Top of Tyrol: New Wildspitzbahn Cableway
Text: Frank Kaltenbach
The increasing popularity of architecturally designed viewing platforms goes hand in hand with greater profitability of mountain cable car services. With the new Wildspitzbahn, the coveted claim of being at the "Top of Tyrol" now implies a record height of 3,440 m, although such superlatives were not really the primary aim of the architects of Baumschlager Hutter Partners. And yet, elegantly restrained like a cornice of snow between ice and rock, the highest café in Europe has the potential to become a new architectural icon.
Architects: Baumschlager Hutter Partners, Dornbirn
Location: St. Leonhard im Pitztal, Tyrol, Austria
What actually characterises a contemporary architectural icon? Are there any examples of such key buildings that are more successful than others? To discuss this topic, a "Think Tank Iconic Architecture" was held at the new "Top of Tyrol" on 1 March 2013. A group of experts and all the project participants were invited by the façade construction experts Frener & Reifer based in Brixen and münchenarchitektur.com.
In the past, only Alpinists had the pleasure of spending time at heights over 3,000 m. The air is noticeably thin at such altitudes and even the slightest effort can cause the pulse to race. The magnificent view at the summit often has to be taken in very quickly due to biting cold, razor-sharp winds, looming fog or the need to be back in the safety of the valley before nightfall. Hans Rubatscher, a managing director of Pitztaler Gletscherbahnen (Pitztal Glacier Cableways), initiated the new Wildspitzbahn in an effort to "democratize" the Alps. According to Rubatscher, the creation of an attractive café on the site of the old mountain station has made this extreme location also accessible to older people, the very young, and physically handicapped persons.
The name “Wildspitzbahn" is somewhat misleading, because the cable car service does not actually lead to the highest point in Tyrol (at 3,770 m), but to another peak, the "Hinterer Brunnenkogel". Nevertheless, the mountain station offers a particularly breath-taking panoramic view of the Eastern Alps – the Zugspitze in the north, the Ötztal and Stubai in the east, the Ortler in the south, and the Arlberg in the west. The whole scenography is however focussed on the star of the show: the twin peaks of the Wildspitze, with an increasingly snow-free north face, the broad slopes of the Taschachferner glacier, and a summit cross barely visible with the naked eye.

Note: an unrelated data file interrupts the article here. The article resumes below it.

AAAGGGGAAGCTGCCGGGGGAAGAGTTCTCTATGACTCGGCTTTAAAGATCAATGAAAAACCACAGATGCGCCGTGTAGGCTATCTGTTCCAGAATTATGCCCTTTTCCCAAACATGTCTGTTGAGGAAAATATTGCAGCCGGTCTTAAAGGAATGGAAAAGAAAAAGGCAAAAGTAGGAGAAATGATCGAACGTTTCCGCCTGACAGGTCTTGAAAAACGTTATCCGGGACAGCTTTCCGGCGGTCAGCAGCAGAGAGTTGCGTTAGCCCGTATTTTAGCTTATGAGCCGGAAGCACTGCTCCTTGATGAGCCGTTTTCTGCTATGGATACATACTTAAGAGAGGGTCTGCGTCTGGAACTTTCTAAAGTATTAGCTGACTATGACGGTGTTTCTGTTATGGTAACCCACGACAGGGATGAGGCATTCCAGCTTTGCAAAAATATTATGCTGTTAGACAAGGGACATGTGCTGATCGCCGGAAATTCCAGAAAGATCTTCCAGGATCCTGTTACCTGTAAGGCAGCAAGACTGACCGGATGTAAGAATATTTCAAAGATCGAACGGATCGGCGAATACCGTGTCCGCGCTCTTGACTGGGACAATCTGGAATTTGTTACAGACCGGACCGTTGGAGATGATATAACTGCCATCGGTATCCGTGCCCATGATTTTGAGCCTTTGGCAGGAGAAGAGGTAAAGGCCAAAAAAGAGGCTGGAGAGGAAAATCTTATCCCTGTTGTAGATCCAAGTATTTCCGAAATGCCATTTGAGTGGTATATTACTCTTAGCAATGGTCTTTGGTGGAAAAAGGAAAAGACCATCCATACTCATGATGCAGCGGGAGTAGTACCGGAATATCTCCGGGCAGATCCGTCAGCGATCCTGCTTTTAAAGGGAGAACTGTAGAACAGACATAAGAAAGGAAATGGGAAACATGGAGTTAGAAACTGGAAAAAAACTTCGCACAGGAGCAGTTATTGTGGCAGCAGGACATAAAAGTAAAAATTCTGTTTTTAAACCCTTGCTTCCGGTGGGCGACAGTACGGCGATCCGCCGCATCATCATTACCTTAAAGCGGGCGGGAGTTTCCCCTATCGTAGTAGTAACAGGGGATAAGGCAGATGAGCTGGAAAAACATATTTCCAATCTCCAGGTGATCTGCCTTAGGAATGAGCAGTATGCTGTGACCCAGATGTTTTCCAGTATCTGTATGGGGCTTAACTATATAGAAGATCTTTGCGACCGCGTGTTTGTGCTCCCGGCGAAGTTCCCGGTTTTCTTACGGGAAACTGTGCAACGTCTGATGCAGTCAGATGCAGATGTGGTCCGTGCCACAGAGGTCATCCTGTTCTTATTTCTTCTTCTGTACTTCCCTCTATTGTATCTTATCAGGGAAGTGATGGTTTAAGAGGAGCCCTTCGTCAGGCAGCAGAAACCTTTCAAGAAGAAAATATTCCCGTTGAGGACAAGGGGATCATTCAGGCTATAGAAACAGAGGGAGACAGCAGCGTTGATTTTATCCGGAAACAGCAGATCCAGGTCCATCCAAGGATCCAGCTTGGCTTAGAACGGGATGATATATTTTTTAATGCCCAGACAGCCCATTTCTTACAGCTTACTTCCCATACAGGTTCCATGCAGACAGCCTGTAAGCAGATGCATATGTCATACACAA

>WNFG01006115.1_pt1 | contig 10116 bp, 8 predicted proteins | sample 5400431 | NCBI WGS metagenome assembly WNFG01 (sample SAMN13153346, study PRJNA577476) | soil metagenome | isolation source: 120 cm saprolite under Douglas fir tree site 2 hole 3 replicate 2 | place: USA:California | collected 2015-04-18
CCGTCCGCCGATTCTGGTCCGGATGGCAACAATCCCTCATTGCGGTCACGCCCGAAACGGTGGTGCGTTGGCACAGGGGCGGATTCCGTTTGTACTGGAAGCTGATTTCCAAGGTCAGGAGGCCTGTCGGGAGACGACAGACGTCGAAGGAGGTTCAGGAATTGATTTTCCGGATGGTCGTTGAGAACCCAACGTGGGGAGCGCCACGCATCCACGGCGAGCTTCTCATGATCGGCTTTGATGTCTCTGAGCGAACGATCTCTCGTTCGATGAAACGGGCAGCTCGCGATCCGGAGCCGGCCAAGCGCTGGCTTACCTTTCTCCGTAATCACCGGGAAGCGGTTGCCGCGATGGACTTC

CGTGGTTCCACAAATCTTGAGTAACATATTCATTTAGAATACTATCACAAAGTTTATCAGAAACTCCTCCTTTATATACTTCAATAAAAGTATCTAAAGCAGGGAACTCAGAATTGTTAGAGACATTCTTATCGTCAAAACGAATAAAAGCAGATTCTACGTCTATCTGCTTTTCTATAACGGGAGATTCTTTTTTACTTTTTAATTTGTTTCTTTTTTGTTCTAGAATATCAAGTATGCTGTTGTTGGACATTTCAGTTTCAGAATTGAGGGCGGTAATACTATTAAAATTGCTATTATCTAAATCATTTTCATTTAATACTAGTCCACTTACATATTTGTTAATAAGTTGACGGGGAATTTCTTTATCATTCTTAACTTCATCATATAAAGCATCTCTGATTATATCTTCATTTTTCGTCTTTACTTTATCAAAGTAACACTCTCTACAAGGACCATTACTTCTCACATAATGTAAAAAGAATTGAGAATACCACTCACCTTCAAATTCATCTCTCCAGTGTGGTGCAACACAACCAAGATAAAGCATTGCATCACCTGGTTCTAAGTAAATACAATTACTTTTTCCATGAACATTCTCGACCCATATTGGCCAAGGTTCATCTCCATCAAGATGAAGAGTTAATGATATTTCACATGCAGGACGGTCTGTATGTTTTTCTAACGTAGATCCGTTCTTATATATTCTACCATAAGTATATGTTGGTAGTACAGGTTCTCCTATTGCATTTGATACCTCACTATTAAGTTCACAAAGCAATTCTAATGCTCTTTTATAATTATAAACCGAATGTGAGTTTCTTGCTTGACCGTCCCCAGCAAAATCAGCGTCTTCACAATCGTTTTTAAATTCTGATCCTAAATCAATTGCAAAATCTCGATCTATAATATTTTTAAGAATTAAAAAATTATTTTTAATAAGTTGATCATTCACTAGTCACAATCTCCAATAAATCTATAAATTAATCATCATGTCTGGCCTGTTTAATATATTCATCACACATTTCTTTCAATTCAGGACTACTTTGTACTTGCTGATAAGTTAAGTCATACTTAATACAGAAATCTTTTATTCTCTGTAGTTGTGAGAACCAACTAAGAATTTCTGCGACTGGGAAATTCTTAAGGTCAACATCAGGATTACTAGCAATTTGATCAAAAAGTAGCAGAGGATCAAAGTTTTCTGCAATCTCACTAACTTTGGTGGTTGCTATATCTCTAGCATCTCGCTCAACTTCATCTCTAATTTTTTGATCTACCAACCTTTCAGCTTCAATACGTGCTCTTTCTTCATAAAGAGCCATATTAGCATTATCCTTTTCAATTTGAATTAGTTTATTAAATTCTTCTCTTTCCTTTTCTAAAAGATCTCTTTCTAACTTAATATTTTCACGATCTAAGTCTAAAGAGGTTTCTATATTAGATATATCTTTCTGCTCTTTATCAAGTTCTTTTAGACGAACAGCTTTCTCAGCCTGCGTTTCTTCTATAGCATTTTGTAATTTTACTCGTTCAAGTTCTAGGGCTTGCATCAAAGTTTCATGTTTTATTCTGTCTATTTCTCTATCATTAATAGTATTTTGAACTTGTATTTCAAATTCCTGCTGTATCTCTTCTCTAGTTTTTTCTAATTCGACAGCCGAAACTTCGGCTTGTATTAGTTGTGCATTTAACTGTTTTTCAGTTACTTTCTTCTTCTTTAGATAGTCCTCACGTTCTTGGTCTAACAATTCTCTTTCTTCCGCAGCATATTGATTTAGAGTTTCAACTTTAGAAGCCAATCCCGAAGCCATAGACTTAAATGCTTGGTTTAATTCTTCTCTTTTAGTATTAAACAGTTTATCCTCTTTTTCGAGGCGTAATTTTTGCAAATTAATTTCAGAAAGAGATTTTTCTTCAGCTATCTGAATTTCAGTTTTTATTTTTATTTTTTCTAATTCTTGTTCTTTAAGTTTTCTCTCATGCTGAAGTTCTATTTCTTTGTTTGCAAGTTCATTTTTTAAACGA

The contrast between downy soft powder snow, razor-sharp ridges and towering ice falls, dominates the landscape beyond the levelled ski slopes prepared with artificial snow. How should one build in such a fascinating, yet hostile environment? Should the dominance of man over nature be demonstrated with a high-tech gesture or would a humble submission to the forces of the natural elements be more appropriate?
There are conflicting views on building new cableways: conservationists and Alpinists oppose them, because even the few remaining retreats are made easily accessible. With the cable car, ski tourers can reach the summit of the Wildspitze in just under two and a half hours, which is why the magnificent ski run via the Taschachferner is hardly ever track-free. Is the architectural design only a matter of styling, or should the construction of mountain cableways as such be questioned?